An international study comparing the effect of medically explained and unexplained somatic symptoms on psychosocial outcome
Objective: Cross-sectional studies show an association between somatic symptoms and psychiatric morbidity in primary care. However, medically explained and unexplained symptoms have been considered separately as distinct and unrelated. In addition, data on outcome in primary care are equivocal. We compare the effect of both constructs (medically explained and unexplained symptoms) on psychiatric morbidity and disability (social and physical) at 1 year follow-up. Method: Of 5447 patients presenting for primary care in 14 countries, 3201 participants were followed up (72% compliance). We measured physical, psychiatric, and social status using standardised instruments. Results: Patients with five or more somatic symptoms had increased psychosocial morbidity and physical disability at follow-up, even after controlling for confounders such as sociodemographics and recognition or treatment by general practitioners. There was little difference in outcome between medically explained and unexplained symptoms. Conclusions: Somatic symptoms-irrespective of aetiology-are associated with adverse psychosocial and functional outcome in diverse cultures.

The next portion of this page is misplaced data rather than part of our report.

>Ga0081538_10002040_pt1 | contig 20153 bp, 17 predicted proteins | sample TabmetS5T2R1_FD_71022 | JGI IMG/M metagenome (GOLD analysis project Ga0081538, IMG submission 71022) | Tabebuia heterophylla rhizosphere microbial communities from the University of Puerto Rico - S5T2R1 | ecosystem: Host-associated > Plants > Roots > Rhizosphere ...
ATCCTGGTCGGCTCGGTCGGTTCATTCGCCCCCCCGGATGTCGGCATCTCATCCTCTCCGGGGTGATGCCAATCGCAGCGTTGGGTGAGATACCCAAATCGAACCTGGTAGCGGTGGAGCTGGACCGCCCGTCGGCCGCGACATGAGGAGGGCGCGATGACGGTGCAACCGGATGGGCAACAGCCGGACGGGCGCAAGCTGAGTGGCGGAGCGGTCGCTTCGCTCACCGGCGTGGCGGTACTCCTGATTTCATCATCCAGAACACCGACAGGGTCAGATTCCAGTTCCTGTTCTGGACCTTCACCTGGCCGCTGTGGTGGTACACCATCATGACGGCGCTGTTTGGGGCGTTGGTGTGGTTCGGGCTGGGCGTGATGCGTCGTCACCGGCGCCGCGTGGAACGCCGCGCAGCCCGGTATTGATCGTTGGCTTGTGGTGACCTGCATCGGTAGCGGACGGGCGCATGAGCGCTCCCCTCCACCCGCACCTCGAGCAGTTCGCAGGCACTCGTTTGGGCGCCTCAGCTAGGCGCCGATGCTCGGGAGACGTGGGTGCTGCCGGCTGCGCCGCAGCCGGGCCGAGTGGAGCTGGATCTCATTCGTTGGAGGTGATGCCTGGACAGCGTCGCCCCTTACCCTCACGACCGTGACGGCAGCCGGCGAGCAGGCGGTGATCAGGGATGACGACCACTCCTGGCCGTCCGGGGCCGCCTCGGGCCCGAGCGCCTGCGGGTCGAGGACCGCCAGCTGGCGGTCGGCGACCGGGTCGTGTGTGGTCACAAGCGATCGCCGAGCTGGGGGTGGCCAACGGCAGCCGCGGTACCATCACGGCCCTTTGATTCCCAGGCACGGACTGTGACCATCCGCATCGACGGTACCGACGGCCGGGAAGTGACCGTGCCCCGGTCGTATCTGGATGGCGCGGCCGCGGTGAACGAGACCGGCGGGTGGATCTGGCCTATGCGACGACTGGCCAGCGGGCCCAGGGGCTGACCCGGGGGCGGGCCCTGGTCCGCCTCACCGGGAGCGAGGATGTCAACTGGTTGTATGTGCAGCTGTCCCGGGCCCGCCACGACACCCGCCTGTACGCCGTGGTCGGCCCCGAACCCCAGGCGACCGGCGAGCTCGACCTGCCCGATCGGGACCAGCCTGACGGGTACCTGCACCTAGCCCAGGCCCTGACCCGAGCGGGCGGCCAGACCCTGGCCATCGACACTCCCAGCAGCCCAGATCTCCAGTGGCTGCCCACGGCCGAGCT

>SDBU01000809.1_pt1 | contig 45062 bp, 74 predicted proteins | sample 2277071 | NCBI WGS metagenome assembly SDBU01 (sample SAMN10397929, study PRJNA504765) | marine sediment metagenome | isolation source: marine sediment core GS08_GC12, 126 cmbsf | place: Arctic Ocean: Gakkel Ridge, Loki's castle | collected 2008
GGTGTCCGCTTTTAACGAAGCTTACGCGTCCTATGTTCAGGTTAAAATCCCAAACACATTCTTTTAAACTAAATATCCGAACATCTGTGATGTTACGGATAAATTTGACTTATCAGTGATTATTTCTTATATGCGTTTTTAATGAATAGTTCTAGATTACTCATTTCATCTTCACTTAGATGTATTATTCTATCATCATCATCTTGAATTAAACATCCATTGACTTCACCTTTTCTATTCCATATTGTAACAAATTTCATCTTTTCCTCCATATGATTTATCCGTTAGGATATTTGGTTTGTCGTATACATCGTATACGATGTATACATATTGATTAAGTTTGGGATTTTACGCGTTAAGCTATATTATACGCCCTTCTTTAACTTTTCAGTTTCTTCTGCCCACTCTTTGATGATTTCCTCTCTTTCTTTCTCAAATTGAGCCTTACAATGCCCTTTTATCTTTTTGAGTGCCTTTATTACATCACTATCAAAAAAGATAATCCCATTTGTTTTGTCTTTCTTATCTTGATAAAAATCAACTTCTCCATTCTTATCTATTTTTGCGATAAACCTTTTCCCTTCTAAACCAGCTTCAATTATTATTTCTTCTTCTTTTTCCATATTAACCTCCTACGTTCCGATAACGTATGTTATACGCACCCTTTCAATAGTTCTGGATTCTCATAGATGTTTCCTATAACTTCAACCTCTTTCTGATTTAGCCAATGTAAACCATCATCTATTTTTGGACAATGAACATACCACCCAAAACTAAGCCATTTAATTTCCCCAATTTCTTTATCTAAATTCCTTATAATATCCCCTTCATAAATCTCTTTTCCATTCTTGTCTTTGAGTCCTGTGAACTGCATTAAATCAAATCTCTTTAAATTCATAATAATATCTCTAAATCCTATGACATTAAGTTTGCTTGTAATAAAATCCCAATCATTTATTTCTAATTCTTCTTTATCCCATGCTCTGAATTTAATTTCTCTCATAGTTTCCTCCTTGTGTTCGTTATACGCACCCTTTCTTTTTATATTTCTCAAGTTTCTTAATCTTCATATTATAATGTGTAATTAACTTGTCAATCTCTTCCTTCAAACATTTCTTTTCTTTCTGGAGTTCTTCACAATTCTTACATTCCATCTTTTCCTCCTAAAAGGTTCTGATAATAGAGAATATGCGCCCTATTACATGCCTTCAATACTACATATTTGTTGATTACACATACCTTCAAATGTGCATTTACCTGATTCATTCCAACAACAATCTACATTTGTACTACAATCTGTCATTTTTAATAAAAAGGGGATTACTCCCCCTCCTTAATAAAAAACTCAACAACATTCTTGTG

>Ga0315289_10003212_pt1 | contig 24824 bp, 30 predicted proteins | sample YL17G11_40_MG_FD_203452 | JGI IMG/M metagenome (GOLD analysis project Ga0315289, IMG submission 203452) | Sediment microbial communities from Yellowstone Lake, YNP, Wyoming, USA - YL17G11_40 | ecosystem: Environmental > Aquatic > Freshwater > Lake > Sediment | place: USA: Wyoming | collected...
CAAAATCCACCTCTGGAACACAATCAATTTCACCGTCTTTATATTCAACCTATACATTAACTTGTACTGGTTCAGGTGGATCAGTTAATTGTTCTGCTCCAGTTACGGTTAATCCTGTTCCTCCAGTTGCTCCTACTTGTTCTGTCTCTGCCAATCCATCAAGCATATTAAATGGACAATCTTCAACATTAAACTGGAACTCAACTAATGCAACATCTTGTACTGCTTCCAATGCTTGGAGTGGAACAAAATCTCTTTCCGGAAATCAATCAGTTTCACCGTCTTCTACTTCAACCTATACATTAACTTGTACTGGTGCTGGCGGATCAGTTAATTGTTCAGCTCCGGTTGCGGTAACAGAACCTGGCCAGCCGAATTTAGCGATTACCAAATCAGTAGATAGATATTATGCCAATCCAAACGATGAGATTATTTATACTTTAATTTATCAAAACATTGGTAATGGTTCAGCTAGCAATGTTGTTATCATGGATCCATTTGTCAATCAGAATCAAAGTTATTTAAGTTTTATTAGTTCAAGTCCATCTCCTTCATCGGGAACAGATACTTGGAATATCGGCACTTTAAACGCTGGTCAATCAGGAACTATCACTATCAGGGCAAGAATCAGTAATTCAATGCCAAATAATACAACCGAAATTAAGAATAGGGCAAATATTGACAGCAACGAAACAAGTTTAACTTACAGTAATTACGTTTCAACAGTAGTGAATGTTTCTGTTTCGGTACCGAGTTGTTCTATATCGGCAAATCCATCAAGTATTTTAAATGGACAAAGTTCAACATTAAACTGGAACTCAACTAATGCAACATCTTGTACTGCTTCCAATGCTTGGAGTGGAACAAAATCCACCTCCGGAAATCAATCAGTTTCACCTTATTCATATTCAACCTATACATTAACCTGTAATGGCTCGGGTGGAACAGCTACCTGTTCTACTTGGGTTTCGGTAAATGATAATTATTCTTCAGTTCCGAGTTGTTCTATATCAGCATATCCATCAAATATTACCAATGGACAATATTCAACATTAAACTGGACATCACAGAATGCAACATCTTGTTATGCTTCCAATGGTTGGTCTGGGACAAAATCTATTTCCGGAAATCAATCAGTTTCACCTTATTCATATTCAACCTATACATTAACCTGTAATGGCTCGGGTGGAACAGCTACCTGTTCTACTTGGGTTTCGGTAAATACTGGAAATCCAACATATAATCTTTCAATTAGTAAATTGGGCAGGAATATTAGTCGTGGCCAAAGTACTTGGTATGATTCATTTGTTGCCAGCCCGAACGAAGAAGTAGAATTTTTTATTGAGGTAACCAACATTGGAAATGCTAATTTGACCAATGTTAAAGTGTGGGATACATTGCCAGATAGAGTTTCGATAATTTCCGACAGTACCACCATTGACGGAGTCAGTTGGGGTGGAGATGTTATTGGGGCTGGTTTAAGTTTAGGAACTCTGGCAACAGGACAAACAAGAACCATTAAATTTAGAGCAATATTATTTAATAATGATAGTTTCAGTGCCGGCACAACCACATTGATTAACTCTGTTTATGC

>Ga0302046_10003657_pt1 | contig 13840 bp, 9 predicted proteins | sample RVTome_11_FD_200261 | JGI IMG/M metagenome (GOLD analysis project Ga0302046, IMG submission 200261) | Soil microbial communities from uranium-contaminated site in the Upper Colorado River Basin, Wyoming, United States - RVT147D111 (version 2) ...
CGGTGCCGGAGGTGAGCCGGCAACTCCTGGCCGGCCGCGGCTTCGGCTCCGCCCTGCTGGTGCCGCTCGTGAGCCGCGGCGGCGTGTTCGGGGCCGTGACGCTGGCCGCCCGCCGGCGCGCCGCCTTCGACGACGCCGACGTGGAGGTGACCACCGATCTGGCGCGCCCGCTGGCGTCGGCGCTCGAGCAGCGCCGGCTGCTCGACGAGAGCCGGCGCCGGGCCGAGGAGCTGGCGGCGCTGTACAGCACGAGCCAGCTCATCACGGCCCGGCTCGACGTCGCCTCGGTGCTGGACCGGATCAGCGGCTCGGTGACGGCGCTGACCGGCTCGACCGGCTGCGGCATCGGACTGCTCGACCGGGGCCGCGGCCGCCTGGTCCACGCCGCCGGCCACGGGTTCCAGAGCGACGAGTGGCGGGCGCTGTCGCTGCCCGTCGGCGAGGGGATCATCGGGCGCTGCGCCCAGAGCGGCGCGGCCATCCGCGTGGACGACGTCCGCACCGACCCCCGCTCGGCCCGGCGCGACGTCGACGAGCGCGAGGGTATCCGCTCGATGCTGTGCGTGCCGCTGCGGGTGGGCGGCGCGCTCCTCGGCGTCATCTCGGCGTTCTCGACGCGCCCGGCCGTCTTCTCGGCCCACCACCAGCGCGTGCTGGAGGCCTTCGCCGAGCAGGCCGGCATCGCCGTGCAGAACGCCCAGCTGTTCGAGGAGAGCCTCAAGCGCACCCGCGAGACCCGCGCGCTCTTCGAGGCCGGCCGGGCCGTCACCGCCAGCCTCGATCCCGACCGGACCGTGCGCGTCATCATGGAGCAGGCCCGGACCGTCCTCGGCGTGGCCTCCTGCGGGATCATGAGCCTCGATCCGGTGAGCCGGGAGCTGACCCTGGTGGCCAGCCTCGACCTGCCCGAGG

Journal of Psychosomatic Research
Clinical Sciences not elsewhere classified